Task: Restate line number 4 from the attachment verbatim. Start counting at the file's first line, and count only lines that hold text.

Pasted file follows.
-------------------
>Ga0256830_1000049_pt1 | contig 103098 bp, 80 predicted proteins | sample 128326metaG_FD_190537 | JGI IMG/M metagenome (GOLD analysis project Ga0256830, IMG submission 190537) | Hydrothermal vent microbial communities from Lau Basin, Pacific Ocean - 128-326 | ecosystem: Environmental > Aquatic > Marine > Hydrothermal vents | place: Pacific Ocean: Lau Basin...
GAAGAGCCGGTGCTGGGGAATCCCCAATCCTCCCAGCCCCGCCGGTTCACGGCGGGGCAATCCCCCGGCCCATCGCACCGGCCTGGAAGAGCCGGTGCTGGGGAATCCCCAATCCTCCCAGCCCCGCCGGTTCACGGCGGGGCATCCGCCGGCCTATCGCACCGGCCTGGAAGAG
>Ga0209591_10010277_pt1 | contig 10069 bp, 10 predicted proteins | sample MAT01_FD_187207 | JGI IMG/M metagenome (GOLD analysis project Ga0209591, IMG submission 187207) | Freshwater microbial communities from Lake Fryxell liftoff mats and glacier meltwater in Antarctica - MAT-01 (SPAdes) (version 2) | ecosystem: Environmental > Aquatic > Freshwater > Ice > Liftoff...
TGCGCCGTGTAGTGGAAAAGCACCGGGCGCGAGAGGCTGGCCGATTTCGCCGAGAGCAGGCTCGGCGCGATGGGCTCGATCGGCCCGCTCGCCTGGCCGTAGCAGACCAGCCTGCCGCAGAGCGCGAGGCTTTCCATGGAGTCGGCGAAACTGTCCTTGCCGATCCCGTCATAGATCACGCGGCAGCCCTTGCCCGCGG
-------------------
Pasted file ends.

TGCGCCGTGTAGTGGAAAAGCACCGGGCGCGAGAGGCTGGCCGATTTCGCCGAGAGCAGGCTCGGCGCGATGGGCTCGATCGGCCCGCTCGCCTGGCCGTAGCAGACCAGCCTGCCGCAGAGCGCGAGGCTTTCCATGGAGTCGGCGAAACTGTCCTTGCCGATCCCGTCATAGATCACGCGGCAGCCCTTGCCCGCGG